Visitor traffic rebounds as Duluth aquarium prepares to open new exhibit
The interactive exhibit is designed to teach visitors about humans' relationship with water.
The Great Lakes Aquarium had modest expectations for 2021, with projections that its visitor numbers likely would be down a quarter from what they were prior to the pandemic. But Jay Walker, the aquarium’s executive director, said the museum is now on pace to post its strongest annual attendance in 18 years.
To date, the aquarium has welcomed more than 169,000 guests this year, and as it prepares to open a new exhibit later this week, Walker expressed confidence its annual attendance will top 182,000 and could climb to as high as 185,000.
Reflecting on the aquarium’s success this year, Walker said: “I think a lot of it was people wanting to get out after the lockdown, and part of it is just the draw of our aquarium.”
Allison Iacone, the aquarium’s communications director, noted that many people have continued to shun long-distance air travel, opting instead to visit drive-to destinations usually within 150 miles of their homes. That made Duluth a natural pick for many people from the Twin Cities market.
She also said families were drawn to the aquarium because of the many safety measures it has adopted, such as maintaining a one-way flow of visitors, required masking and the adoption of sometimes-whimsical social distancing protocols, such as asking guests to maintain at least a sturgeon’s length from other visitors or drawing puddles on the floor that are meant to contain just one party of guests at a time.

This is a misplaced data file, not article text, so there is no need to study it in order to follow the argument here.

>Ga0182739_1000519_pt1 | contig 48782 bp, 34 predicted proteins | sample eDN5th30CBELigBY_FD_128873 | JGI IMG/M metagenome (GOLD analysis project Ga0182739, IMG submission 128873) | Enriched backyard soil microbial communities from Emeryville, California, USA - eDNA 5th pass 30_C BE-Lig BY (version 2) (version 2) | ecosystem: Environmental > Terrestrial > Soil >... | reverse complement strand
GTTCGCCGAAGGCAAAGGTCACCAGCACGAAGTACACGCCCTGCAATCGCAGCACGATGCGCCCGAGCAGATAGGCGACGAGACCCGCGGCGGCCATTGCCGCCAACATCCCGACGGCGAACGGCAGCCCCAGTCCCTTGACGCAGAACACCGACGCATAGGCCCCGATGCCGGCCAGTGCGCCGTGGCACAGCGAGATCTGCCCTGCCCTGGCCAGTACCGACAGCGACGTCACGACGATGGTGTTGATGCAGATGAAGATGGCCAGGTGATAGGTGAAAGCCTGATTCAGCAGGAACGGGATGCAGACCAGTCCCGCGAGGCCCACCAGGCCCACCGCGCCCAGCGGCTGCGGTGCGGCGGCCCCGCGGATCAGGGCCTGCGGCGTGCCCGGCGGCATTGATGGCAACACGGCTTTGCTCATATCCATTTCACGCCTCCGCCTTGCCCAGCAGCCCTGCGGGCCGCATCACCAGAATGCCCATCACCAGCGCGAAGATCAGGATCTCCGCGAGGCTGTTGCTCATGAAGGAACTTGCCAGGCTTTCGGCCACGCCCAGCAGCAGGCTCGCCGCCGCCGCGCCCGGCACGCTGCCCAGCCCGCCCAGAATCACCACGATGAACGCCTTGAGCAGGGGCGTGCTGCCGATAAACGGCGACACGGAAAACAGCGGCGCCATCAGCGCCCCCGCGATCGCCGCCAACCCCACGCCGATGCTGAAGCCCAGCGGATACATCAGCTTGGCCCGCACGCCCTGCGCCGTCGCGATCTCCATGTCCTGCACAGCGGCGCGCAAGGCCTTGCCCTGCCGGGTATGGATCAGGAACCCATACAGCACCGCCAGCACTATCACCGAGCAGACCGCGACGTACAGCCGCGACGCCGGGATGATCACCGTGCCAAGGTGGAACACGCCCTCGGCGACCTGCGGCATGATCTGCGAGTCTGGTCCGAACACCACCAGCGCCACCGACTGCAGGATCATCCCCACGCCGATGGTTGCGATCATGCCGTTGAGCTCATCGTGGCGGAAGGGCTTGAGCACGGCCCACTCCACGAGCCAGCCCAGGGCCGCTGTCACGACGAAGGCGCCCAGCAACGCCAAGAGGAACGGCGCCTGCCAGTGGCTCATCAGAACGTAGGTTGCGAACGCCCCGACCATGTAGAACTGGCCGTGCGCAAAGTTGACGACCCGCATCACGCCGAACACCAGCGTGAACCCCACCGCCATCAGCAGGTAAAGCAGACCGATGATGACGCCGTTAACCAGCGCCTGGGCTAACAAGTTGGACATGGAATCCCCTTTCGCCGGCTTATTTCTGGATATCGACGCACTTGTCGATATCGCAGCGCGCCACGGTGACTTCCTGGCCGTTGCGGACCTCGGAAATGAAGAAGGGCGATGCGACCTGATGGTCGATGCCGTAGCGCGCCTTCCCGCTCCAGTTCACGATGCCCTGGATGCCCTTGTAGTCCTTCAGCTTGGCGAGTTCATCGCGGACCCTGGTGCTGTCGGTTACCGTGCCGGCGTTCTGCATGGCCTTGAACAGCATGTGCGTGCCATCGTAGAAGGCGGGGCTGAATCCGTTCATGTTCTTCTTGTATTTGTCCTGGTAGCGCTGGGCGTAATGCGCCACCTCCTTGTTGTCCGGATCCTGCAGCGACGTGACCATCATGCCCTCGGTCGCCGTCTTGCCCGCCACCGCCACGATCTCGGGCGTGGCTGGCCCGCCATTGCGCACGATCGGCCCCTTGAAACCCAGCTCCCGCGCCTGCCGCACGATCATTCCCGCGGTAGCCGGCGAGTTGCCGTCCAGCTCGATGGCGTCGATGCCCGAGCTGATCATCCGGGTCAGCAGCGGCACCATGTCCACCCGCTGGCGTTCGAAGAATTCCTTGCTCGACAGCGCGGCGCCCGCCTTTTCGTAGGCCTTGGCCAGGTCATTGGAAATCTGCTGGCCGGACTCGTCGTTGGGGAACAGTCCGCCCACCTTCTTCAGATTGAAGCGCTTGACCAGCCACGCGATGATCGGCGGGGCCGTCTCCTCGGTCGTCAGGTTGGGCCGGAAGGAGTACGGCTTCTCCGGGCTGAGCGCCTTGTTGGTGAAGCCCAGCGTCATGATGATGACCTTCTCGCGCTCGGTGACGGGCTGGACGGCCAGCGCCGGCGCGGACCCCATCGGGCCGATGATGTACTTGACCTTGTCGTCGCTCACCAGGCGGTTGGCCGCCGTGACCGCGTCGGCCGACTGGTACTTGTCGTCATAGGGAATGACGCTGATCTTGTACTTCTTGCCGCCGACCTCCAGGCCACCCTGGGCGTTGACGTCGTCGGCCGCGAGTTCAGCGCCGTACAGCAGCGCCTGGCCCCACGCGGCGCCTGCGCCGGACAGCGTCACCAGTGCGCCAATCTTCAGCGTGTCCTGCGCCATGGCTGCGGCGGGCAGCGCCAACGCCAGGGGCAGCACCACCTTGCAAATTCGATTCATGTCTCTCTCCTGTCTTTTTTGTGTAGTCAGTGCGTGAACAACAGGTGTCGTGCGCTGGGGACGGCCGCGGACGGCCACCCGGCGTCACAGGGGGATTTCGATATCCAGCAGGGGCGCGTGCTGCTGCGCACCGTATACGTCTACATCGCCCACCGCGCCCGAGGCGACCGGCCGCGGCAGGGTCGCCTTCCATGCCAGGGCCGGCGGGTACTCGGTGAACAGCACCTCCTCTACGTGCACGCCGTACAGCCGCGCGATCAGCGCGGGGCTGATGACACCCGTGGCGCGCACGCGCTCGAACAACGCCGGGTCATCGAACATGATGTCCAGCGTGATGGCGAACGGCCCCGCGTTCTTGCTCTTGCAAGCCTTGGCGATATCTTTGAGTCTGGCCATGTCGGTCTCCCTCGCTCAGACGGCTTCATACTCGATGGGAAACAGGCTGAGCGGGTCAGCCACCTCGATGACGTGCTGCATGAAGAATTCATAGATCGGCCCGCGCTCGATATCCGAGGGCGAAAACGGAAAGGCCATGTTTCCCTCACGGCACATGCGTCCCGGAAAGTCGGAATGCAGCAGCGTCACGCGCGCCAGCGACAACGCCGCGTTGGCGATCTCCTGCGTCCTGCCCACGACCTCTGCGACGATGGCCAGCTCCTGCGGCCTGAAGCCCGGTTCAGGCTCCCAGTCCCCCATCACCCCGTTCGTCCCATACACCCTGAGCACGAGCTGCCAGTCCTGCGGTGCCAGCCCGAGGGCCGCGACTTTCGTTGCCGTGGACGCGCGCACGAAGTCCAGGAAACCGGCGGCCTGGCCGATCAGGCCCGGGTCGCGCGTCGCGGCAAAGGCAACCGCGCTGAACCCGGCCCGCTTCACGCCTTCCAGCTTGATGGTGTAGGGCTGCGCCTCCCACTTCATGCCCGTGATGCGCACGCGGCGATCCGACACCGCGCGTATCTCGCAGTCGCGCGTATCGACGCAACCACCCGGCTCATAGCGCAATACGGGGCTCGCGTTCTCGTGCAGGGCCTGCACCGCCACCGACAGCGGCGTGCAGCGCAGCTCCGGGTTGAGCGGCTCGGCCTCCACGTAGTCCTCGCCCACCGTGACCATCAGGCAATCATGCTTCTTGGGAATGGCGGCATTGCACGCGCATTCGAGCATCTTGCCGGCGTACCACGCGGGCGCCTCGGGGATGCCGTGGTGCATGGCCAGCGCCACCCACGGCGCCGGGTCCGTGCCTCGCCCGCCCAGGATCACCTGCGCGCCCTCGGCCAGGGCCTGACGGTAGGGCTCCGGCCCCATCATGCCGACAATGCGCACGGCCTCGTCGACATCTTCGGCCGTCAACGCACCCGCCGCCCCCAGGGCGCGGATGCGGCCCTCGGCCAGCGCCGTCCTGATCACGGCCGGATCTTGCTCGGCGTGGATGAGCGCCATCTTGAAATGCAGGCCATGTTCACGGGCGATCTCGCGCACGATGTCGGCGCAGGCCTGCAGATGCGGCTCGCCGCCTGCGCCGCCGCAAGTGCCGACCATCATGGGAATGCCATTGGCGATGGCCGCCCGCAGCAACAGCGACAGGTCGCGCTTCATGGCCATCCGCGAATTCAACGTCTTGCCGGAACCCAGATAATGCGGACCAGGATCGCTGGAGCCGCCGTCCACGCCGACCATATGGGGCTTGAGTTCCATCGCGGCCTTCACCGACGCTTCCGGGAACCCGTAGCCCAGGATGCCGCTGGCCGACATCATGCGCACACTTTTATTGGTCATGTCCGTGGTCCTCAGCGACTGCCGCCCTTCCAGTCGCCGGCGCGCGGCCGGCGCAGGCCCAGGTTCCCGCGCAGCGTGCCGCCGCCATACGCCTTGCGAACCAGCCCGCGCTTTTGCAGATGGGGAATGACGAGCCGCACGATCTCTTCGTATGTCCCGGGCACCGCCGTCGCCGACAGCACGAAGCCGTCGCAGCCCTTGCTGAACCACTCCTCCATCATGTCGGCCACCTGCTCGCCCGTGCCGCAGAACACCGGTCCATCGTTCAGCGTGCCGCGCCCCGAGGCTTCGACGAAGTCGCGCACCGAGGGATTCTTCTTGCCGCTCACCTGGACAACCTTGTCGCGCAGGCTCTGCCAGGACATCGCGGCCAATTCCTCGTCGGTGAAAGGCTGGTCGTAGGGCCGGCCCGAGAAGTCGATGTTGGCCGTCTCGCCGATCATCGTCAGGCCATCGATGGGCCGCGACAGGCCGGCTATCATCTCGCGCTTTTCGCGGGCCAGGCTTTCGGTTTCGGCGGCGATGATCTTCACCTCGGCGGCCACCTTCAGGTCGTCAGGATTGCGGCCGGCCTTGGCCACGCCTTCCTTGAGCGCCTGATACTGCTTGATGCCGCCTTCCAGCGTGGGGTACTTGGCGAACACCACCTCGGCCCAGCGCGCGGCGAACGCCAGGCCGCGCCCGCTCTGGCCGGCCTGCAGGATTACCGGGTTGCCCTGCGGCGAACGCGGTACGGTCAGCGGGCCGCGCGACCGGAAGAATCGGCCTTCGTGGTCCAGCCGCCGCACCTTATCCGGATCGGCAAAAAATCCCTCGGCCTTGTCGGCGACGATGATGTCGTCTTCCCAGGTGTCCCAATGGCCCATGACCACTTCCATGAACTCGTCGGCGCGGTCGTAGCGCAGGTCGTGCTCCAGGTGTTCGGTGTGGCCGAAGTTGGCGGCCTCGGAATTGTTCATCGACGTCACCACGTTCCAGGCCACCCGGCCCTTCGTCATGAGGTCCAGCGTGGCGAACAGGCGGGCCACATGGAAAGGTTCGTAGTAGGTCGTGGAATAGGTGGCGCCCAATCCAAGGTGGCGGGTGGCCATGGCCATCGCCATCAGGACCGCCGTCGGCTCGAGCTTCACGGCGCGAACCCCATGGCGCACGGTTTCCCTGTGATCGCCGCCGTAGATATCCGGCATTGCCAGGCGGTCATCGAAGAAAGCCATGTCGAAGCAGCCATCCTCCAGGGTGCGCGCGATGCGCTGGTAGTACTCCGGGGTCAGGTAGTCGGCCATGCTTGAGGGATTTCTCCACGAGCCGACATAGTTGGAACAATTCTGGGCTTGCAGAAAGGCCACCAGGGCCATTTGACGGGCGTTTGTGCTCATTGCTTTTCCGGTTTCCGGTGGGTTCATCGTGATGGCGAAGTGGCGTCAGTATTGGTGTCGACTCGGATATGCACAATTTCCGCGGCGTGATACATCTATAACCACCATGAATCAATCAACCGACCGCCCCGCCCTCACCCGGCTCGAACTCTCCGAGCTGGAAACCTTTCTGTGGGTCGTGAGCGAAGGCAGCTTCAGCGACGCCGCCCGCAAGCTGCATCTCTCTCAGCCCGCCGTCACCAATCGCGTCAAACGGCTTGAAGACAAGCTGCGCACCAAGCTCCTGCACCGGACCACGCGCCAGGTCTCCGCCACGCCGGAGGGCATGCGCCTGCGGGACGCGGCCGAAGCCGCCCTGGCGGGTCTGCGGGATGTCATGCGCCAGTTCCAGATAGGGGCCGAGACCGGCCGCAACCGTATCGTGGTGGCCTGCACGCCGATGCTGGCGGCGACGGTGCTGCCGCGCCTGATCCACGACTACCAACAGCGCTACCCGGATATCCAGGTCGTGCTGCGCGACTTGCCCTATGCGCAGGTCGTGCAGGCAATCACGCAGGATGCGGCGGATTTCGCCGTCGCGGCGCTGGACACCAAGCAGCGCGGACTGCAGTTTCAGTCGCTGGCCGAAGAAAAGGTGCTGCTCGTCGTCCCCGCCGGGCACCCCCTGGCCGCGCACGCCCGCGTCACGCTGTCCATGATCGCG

The aquarium also limited the number of visitors who could be in the building at one time, resulting in some occasional lines, but relatively short waits, according to Iacone.
“It was clear families were looking for safe things to do, and I think it gave people confidence that we were paying attention to those kinds of details,” she said.
Walker said he and his team had anticipated 2020 would be a big year, as the aquarium marked its 20th anniversary. But he described it as “kind of a gut punch,” as the pandemic forced a five-month closure.
The aquarium has invested $144,000 in a new exhibit slated to open on Saturday called “H2O: Watersheds at Work.”
As part of that 2,000-square-foot project, the aquarium replaced its ever-popular original Great Lakes Water Table. A new upgraded version of the table still features working locks and boats but is set at a lower height and positioned to better accommodate children and wheelchair-bound visitors.
The aquarium waited until after the summer to begin replacing the water table, since it has long been a family favorite, with some guests who fondly remember playing on it as youngsters now returning with their own children in tow.
“We knew how critical this is to the aquarium experience,” Walker said.
But the water table is just part of the new interactive exhibit which Walker said strives to insert the human story into the story of water. It looks at people’s use and reliance on fresh water for transportation and sustaining life. It also examines how people have taken strides to reduce pollution and properly handle water-borne waste, such as that processed through the Western Lake Superior Sanitary District wastewater treatment facility.
The exhibit explores the path of water through the community of Duluth, as well, in part of the display called “Water on the move.”
“Our watershed is so awesome and unique. We wanted to make it a place-based experience,” Walker said.
“Of course we’re a tourist attraction, but we also have a mission to teach people more about the place where we live,” he said.
Walker stressed the importance of continually opening fresh new exhibits at the aquarium to stimulate and maintain visitor interest.
Iacone said that playbook seems to be working.
“We feel like we’re poised for growth,” she said. “We want the aquarium to be on visitors’ must-do list.”
Iacone is already looking ahead to the next milestone — 200,000 guests in a year — and said the aquarium may get there soon.